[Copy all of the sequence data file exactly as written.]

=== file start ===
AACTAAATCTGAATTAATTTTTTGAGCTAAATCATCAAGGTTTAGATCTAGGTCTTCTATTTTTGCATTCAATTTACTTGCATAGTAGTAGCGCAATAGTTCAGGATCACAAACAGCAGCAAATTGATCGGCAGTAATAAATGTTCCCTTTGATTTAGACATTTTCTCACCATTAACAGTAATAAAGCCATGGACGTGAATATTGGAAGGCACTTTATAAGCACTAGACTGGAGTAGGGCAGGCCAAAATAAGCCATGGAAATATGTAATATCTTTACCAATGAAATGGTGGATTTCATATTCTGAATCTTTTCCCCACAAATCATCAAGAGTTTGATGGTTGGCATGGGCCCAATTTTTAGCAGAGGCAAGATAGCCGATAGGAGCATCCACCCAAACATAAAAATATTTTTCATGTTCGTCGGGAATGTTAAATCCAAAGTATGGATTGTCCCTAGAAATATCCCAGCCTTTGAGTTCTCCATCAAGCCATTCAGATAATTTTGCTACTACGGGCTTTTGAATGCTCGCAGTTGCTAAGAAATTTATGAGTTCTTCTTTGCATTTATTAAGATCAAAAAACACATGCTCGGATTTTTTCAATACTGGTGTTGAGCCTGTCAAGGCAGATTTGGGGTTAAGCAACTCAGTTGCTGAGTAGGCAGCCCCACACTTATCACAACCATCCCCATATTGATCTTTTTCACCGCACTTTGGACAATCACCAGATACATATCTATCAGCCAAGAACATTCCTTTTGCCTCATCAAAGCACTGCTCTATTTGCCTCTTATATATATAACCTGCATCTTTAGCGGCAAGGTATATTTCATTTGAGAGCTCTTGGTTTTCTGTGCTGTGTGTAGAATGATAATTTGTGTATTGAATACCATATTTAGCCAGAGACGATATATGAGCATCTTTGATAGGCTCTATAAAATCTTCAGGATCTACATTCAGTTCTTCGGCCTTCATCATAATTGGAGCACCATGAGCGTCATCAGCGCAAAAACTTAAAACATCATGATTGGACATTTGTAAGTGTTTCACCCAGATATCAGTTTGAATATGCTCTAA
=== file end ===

AACTAAATCTGAATTAATTTTTTGAGCTAAATCATCAAGGTTTAGATCTAGGTCTTCTATTTTTGCATTCAATTTACTTGCATAGTAGTAGCGCAATAGTTCAGGATCACAAACAGCAGCAAATTGATCGGCAGTAATAAATGTTCCCTTTGATTTAGACATTTTCTCACCATTAACAGTAATAAAGCCATGGACGTGAATATTGGAAGGCACTTTATAAGCACTAGACTGGAGTAGGGCAGGCCAAAATAAGCCATGGAAATATGTAATATCTTTACCAATGAAATGGTGGATTTCATATTCTGAATCTTTTCCCCACAAATCATCAAGAGTTTGATGGTTGGCATGGGCCCAATTTTTAGCAGAGGCAAGATAGCCGATAGGAGCATCCACCCAAACATAAAAATATTTTTCATGTTCGTCGGGAATGTTAAATCCAAAGTATGGATTGTCCCTAGAAATATCCCAGCCTTTGAGTTCTCCATCAAGCCATTCAGATAATTTTGCTACTACGGGCTTTTGAATGCTCGCAGTTGCTAAGAAATTTATGAGTTCTTCTTTGCATTTATTAAGATCAAAAAACACATGCTCGGATTTTTTCAATACTGGTGTTGAGCCTGTCAAGGCAGATTTGGGGTTAAGCAACTCAGTTGCTGAGTAGGCAGCCCCACACTTATCACAACCATCCCCATATTGATCTTTTTCACCGCACTTTGGACAATCACCAGATACATATCTATCAGCCAAGAACATTCCTTTTGCCTCATCAAAGCACTGCTCTATTTGCCTCTTATATATATAACCTGCATCTTTAGCGGCAAGGTATATTTCATTTGAGAGCTCTTGGTTTTCTGTGCTGTGTGTAGAATGATAATTTGTGTATTGAATACCATATTTAGCCAGAGACGATATATGAGCATCTTTGATAGGCTCTATAAAATCTTCAGGATCTACATTCAGTTCTTCGGCCTTCATCATAATTGGAGCACCATGAGCGTCATCAGCGCAAAAACTTAAAACATCATGATTGGACATTTGTAAGTGTTTCACCCAGATATCAGTTTGAATATGCTCTAA